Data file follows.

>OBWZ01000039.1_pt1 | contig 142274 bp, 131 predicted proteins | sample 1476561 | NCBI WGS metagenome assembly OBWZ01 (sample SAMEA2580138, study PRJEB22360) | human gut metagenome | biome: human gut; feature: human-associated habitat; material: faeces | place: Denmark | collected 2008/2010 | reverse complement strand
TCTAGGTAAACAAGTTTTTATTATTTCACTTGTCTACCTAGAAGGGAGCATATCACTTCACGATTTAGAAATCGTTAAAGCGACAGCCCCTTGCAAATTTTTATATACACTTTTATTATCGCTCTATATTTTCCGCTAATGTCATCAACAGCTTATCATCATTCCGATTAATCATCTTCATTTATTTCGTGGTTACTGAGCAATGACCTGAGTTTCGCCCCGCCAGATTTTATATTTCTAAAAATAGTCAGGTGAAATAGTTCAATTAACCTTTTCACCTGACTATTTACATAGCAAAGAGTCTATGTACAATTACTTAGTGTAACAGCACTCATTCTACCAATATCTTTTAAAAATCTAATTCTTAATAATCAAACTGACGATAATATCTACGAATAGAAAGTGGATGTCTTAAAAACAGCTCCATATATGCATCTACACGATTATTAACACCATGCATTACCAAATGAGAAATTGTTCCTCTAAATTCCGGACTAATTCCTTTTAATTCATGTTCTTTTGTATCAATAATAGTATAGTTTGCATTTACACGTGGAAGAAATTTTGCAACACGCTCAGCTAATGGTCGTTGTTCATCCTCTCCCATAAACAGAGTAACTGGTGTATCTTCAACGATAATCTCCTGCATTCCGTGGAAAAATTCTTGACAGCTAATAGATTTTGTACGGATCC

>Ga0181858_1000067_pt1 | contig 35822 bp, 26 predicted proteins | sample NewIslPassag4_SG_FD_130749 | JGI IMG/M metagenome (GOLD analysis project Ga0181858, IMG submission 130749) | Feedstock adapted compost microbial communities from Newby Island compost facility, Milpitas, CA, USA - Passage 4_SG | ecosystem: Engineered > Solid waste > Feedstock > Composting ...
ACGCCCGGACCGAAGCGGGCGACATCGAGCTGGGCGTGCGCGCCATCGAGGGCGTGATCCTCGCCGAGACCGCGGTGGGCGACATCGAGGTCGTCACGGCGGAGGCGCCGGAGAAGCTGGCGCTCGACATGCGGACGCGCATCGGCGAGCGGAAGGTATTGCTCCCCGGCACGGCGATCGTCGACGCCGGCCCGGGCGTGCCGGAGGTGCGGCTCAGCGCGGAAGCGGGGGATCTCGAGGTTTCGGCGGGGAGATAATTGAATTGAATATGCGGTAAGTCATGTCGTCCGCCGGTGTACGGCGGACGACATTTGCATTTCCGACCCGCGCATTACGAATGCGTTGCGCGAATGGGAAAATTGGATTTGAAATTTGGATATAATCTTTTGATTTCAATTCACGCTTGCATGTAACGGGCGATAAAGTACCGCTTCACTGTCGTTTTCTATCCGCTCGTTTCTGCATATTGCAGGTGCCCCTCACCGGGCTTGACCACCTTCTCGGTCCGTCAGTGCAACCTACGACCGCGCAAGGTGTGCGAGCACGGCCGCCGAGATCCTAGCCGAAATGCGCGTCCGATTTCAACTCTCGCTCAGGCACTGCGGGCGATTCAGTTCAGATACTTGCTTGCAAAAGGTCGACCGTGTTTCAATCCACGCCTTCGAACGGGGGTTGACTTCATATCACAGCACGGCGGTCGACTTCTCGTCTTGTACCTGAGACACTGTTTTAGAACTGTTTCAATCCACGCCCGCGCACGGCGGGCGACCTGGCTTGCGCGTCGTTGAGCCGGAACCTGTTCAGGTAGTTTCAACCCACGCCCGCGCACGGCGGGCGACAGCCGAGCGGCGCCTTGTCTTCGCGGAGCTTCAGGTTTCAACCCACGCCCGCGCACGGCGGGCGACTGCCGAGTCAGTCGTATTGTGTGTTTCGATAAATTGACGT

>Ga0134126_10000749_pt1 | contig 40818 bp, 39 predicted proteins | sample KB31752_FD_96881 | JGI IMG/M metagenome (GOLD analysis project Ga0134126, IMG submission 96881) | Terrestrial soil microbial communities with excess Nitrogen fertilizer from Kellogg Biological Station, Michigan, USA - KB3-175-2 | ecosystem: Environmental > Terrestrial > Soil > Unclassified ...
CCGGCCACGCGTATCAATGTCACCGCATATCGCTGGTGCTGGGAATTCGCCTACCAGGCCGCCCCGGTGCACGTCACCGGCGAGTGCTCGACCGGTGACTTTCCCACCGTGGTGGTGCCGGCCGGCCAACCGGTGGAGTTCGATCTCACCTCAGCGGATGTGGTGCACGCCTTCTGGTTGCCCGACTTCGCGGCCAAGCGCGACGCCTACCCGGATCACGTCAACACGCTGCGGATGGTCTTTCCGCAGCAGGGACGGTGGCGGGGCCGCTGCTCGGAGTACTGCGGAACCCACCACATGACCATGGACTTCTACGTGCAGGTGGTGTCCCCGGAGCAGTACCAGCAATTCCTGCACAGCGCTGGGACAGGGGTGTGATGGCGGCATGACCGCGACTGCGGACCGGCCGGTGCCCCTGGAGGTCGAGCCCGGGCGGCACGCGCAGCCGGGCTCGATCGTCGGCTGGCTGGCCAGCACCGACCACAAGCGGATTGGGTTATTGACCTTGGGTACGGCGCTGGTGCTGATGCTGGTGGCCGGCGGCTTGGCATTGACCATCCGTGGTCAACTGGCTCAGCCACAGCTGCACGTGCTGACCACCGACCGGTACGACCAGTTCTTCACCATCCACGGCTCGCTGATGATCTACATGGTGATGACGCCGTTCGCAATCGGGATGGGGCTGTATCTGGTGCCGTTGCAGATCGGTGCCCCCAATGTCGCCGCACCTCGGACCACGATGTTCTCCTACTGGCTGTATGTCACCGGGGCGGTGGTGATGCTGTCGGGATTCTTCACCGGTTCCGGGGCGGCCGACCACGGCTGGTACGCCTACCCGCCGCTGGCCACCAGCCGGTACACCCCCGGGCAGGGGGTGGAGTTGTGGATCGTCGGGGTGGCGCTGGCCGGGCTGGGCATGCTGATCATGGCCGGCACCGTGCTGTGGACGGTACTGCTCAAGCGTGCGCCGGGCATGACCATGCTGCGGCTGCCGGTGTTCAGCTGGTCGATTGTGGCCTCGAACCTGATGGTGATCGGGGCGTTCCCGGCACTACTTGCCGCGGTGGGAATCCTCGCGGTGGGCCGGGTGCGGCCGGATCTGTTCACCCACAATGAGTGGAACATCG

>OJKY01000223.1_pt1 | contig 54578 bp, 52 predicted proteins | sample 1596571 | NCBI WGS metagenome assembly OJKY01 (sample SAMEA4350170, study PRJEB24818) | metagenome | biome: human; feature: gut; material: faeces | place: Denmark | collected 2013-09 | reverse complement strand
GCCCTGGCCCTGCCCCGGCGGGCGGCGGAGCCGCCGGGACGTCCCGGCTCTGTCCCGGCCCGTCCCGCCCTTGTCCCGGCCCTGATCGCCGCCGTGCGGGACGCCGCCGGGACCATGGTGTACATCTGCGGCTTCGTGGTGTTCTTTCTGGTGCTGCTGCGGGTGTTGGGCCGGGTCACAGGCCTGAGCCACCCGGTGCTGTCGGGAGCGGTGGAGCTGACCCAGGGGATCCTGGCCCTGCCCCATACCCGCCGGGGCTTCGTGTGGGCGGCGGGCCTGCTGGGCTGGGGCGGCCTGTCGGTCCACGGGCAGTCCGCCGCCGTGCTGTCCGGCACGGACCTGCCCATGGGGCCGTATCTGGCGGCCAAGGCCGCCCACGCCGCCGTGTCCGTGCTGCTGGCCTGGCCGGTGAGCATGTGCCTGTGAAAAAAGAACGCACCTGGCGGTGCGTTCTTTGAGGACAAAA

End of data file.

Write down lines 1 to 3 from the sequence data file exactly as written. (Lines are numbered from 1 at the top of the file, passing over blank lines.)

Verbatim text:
>OBWZ01000039.1_pt1 | contig 142274 bp, 131 predicted proteins | sample 1476561 | NCBI WGS metagenome assembly OBWZ01 (sample SAMEA2580138, study PRJEB22360) | human gut metagenome | biome: human gut; feature: human-associated habitat; material: faeces | place: Denmark | collected 2008/2010 | reverse complement strand
TCTAGGTAAACAAGTTTTTATTATTTCACTTGTCTACCTAGAAGGGAGCATATCACTTCACGATTTAGAAATCGTTAAAGCGACAGCCCCTTGCAAATTTTTATATACACTTTTATTATCGCTCTATATTTTCCGCTAATGTCATCAACAGCTTATCATCATTCCGATTAATCATCTTCATTTATTTCGTGGTTACTGAGCAATGACCTGAGTTTCGCCCCGCCAGATTTTATATTTCTAAAAATAGTCAGGTGAAATAGTTCAATTAACCTTTTCACCTGACTATTTACATAGCAAAGAGTCTATGTACAATTACTTAGTGTAACAGCACTCATTCTACCAATATCTTTTAAAAATCTAATTCTTAATAATCAAACTGACGATAATATCTACGAATAGAAAGTGGATGTCTTAAAAACAGCTCCATATATGCATCTACACGATTATTAACACCATGCATTACCAAATGAGAAATTGTTCCTCTAAATTCCGGACTAATTCCTTTTAATTCATGTTCTTTTGTATCAATAATAGTATAGTTTGCATTTACACGTGGAAGAAATTTTGCAACACGCTCAGCTAATGGTCGTTGTTCATCCTCTCCCATAAACAGAGTAACTGGTGTATCTTCAACGATAATCTCCTGCATTCCGTGGAAAAATTCTTGACAGCTAATAGATTTTGTACGGATCC

>Ga0181858_1000067_pt1 | contig 35822 bp, 26 predicted proteins | sample NewIslPassag4_SG_FD_130749 | JGI IMG/M metagenome (GOLD analysis project Ga0181858, IMG submission 130749) | Feedstock adapted compost microbial communities from Newby Island compost facility, Milpitas, CA, USA - Passage 4_SG | ecosystem: Engineered > Solid waste > Feedstock > Composting ...